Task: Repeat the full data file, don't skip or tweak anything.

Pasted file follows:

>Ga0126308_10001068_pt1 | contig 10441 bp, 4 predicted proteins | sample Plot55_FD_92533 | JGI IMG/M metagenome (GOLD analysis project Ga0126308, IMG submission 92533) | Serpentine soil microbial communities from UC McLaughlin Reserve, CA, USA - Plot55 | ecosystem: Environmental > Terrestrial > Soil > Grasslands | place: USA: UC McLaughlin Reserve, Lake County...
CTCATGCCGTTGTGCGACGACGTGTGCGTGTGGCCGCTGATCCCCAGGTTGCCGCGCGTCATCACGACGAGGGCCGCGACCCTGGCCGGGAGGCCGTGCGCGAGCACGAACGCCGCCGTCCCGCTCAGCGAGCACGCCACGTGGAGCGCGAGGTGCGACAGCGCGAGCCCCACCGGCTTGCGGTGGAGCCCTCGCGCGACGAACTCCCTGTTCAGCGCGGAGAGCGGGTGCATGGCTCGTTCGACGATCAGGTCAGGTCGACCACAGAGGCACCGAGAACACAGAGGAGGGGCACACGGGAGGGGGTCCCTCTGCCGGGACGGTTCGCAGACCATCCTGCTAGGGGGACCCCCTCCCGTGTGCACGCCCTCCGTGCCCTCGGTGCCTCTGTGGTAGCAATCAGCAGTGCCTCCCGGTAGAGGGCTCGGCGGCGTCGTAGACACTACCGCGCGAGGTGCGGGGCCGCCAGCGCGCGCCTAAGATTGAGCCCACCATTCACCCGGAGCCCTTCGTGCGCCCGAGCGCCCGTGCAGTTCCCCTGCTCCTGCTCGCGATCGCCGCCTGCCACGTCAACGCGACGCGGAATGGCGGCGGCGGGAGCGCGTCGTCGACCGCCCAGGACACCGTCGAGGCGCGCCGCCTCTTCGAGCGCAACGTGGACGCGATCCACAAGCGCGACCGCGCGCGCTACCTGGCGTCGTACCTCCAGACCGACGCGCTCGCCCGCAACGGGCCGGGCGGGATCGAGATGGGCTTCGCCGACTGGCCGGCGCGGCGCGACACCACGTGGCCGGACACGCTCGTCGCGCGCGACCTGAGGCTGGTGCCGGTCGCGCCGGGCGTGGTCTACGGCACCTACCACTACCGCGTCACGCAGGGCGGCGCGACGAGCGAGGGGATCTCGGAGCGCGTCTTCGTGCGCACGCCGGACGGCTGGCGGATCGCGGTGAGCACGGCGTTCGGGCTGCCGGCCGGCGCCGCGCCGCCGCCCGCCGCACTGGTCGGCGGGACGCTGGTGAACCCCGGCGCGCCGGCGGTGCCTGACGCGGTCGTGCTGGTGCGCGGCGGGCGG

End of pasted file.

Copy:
>Ga0126308_10001068_pt1 | contig 10441 bp, 4 predicted proteins | sample Plot55_FD_92533 | JGI IMG/M metagenome (GOLD analysis project Ga0126308, IMG submission 92533) | Serpentine soil microbial communities from UC McLaughlin Reserve, CA, USA - Plot55 | ecosystem: Environmental > Terrestrial > Soil > Grasslands | place: USA: UC McLaughlin Reserve, Lake County...
CTCATGCCGTTGTGCGACGACGTGTGCGTGTGGCCGCTGATCCCCAGGTTGCCGCGCGTCATCACGACGAGGGCCGCGACCCTGGCCGGGAGGCCGTGCGCGAGCACGAACGCCGCCGTCCCGCTCAGCGAGCACGCCACGTGGAGCGCGAGGTGCGACAGCGCGAGCCCCACCGGCTTGCGGTGGAGCCCTCGCGCGACGAACTCCCTGTTCAGCGCGGAGAGCGGGTGCATGGCTCGTTCGACGATCAGGTCAGGTCGACCACAGAGGCACCGAGAACACAGAGGAGGGGCACACGGGAGGGGGTCCCTCTGCCGGGACGGTTCGCAGACCATCCTGCTAGGGGGACCCCCTCCCGTGTGCACGCCCTCCGTGCCCTCGGTGCCTCTGTGGTAGCAATCAGCAGTGCCTCCCGGTAGAGGGCTCGGCGGCGTCGTAGACACTACCGCGCGAGGTGCGGGGCCGCCAGCGCGCGCCTAAGATTGAGCCCACCATTCACCCGGAGCCCTTCGTGCGCCCGAGCGCCCGTGCAGTTCCCCTGCTCCTGCTCGCGATCGCCGCCTGCCACGTCAACGCGACGCGGAATGGCGGCGGCGGGAGCGCGTCGTCGACCGCCCAGGACACCGTCGAGGCGCGCCGCCTCTTCGAGCGCAACGTGGACGCGATCCACAAGCGCGACCGCGCGCGCTACCTGGCGTCGTACCTCCAGACCGACGCGCTCGCCCGCAACGGGCCGGGCGGGATCGAGATGGGCTTCGCCGACTGGCCGGCGCGGCGCGACACCACGTGGCCGGACACGCTCGTCGCGCGCGACCTGAGGCTGGTGCCGGTCGCGCCGGGCGTGGTCTACGGCACCTACCACTACCGCGTCACGCAGGGCGGCGCGACGAGCGAGGGGATCTCGGAGCGCGTCTTCGTGCGCACGCCGGACGGCTGGCGGATCGCGGTGAGCACGGCGTTCGGGCTGCCGGCCGGCGCCGCGCCGCCGCCCGCCGCACTGGTCGGCGGGACGCTGGTGAACCCCGGCGCGCCGGCGGTGCCTGACGCGGTCGTGCTGGTGCGCGGCGGGCGG